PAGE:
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Feature Stories for Thursday, September 27, 2001

The STAR is distributed every Thursday.  
The Crown Point Network offers a preview of weekly cover stories.

Property back to original owner

By Sean McNab
Star Staff Writer

CEDAR LAKE - The transfer last year of ownership of the Salesian buildings located off Cline Avenue to Damir Missbrenner has been overruled.
     The property is now back in the hands of the man who purchased it from the county at auction, Sergio Urquiza.
     After court documents were sent to the Plan Commission ruling that Urquiza is the actual owner of the site instead of Missbrenner, the commission passed a motion to remove the Salesian site from the agenda until Urquiza decides what he plans to do with the property.
     Urquiza purchased the property at a public auction at the Town Hall on Dec. 11, 1999, for $340,000. Missbrenner, after the sale was final, claimed that he had actually been the high bidder when SRI, Inc., auctioned the property as part of the county sale of tax delinquent property.
     Missbrenner then filed suit to try to acquire the property. That was followed by an apparent agreement between Missbrenner and Urquiza transferring ownership to Missbrenner.
     Missbrenner went before the Plan Commission earlier this year with a proposal to build a retirement village on the property.
     Urquiza now has the option of building something completely different on the property or purchasing the rights of the engineering plans to continue the construction of retirement homes.
     Urquiza is presently renovating the old bank building located on 13200 Lake Shore Drive, which was auctioned at the same time as the Salesian property, to house an Italian-style restaurant entitled Mira Bella, or "Beautiful View."
     Urquiza paid $280,000 for the bank building.

END

Patriotism on display
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Click image for larger view 
Photo by Gene Milkowski/Star


The aftermath of the September 11 terrorist attacks have seen an outpouring of patriotic spirit.  Above, Lowell High School Junior ROTC presents the colors Friday night before Lowell's football game against Griffith.  

Bike trail endorsed by planners

By Sean McNab
Star Staff Writer

CROWN POINT - The Plan Commission approved the city's plan to put a bicycle trail through the city on Sept. 19 at the final of three public meetings creating a bike network that will connect to regional trails.
     Members of the commission along with most in attendance felt that an expansion would be a definite asset to the city but that some tweaking of the plan would be needed to provide the city the most benefit.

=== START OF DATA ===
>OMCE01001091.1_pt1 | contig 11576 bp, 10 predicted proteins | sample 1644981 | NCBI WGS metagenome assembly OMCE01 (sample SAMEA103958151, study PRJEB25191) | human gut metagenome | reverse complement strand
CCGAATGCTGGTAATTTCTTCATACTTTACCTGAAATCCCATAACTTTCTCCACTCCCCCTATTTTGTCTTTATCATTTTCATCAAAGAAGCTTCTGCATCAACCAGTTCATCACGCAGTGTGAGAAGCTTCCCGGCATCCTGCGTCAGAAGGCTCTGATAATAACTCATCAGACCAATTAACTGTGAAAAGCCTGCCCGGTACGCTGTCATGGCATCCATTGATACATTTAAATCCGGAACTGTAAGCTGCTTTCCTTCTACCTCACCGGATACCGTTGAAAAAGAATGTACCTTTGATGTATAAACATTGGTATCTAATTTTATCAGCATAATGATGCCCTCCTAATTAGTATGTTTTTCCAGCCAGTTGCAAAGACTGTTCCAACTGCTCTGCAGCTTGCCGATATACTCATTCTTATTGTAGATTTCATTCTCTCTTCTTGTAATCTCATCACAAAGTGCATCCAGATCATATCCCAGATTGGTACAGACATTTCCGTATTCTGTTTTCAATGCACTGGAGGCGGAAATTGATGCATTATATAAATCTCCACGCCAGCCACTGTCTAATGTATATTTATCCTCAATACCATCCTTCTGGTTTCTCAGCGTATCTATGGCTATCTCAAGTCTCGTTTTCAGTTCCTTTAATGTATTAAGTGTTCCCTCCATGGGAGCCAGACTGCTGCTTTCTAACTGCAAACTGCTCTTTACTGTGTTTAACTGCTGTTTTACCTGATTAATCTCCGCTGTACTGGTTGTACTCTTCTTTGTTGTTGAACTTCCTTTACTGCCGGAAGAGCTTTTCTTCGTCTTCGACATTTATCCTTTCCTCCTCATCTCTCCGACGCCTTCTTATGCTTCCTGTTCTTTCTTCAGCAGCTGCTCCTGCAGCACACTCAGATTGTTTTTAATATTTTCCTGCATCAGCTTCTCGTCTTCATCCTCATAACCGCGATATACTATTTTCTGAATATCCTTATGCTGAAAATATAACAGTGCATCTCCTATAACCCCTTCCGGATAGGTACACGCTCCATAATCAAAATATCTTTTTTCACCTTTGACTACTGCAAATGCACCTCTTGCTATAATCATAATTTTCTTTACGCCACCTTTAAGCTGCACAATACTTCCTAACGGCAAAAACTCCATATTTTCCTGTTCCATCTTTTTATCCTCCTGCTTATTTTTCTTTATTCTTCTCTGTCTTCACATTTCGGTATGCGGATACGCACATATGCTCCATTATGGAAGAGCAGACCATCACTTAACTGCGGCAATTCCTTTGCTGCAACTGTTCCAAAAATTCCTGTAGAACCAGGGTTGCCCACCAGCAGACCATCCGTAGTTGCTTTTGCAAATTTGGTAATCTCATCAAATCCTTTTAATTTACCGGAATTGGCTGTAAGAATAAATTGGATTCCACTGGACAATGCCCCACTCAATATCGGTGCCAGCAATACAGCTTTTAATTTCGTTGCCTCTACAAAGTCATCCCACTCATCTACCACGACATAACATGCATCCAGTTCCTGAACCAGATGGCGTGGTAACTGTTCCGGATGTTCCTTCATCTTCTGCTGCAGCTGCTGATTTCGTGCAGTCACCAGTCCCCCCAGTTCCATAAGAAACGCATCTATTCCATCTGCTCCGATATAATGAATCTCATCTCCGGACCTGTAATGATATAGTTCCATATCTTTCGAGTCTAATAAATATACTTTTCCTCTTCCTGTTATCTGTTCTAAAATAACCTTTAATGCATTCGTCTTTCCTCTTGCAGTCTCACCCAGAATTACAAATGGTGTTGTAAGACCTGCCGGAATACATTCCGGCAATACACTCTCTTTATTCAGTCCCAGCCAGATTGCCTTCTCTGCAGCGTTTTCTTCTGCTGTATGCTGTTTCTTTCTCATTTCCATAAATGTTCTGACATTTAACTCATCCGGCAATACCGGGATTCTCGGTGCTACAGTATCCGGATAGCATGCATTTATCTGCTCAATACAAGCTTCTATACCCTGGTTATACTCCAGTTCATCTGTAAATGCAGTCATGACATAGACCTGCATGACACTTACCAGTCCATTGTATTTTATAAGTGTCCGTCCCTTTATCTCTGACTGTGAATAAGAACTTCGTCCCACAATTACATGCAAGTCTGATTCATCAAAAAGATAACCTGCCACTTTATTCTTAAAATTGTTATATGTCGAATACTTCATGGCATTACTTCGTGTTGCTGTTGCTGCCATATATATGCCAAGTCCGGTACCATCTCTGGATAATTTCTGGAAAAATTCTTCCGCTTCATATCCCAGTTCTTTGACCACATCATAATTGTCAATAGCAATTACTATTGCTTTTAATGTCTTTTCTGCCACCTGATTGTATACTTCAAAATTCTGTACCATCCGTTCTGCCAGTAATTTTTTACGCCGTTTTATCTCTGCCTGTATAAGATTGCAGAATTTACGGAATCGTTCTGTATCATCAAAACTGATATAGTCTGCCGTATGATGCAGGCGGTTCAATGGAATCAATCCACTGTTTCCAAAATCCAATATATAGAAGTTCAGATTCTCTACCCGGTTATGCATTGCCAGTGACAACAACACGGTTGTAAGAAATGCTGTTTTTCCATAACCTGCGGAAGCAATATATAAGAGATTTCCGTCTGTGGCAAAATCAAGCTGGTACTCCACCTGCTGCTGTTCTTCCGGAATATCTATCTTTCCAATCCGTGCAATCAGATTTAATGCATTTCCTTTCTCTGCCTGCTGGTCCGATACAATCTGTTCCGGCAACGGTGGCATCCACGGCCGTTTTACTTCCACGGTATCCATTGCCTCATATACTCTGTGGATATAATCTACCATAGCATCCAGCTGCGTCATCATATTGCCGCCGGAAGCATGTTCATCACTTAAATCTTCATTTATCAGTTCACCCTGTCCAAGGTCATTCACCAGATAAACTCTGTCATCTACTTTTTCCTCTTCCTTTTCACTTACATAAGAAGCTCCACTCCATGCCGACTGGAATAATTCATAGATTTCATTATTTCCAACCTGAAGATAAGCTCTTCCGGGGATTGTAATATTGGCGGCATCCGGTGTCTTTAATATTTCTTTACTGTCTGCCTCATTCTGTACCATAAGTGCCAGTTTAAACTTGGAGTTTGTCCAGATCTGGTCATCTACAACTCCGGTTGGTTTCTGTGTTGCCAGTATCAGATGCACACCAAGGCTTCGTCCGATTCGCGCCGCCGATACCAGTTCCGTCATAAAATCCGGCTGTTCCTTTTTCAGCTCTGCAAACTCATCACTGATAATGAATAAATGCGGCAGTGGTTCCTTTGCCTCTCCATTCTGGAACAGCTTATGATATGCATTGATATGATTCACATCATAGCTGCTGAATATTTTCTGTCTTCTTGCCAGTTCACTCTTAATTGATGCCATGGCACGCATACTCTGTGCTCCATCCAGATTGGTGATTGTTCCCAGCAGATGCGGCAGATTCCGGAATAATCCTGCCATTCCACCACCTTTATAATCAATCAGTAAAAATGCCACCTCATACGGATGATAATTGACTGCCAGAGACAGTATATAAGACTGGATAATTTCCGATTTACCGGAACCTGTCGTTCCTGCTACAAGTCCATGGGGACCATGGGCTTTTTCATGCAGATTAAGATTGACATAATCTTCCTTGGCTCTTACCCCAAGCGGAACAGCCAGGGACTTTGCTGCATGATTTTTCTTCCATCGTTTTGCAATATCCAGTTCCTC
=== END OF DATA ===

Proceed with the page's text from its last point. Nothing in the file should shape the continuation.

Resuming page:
A number of Liberty Park residents, though, continue to fight the plan on the grounds that the trail, which would pass along the rear of Maple Street properties, would harm their privacy and expose their families to crime.
     Among commission members concerns was the fact that part of the trail would pass by the old Wolohan building proceed to Broadway and then east to Iowa Street, which Plan Commission member Robert Corbin felt could jeopardize the city's Tax Increment Financing district.
     "Part of this trail will be going right through the TIF district in our city," Corbin, also a City Council member, said. "There may be possible restrictions placed on (the TIF district) and this trail may put that at risk. I have in interest in our TIF district and do not want to lose control of it because of other projects."
     Corbin suggested that the trail be extended through Winfield out to Stoney Run Park to avoid any problems in the TIF district. The current plan is to take the existing Erie-Lackawanna Trail and then extend it south along the abandoned Conrail right-of-way.
     Special Projects Coordinator Mitch Barloga did not know if there would be federal funding for the trail if it was relocated somewhere else.
     The grant the city will be using for the bike trail is comes from the Transportation Advancement Program, of which 80 percent is funded federally and 20 percent is funded locally.
     Superintendent of the Lake County Parks Department Bob Nickovich interjected that this is the first time he has ever heard of a project such as a bike trial harming a TIF district.
     "I have never heard of something like this holding back economic development. What I can say is that if we have to modify the trail we may have to modify the grant also. We need to make sure that the changes lend to the continuity of the trail to continue to receive the grant. (The Indiana Department of Transportation) will not withdraw the grant if the trail is moved a few blocks here or there but it will not give additional funds if modified until we go through the application process again."
     Also at the meeting, Roy Robinson, representing the National Parks, reported to the commission that a recent survey of people who live near other bike trails in the state showed an overwhelming percentage felt that the trails were an asset to their community.
     "More than 90% of the people polled in this survey found that the trails around them were a safe way for transportation, were viewed as a favorable asset to their community and those residents adjacent to the trails felt that the trail (either) had no effect or increased their overall property value."
     Plan Commission President Patt Patterson allowed only residents of the city to speak, meaning residents of Liberty Park, who argued strenuously against the plan at previous meetings, could not speak.
     The Plan Commission approved the trail up to Broadway, but not the section that would extend east to Iowa Street.

END

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Crown Point, IN 46307
(219) 663-4212

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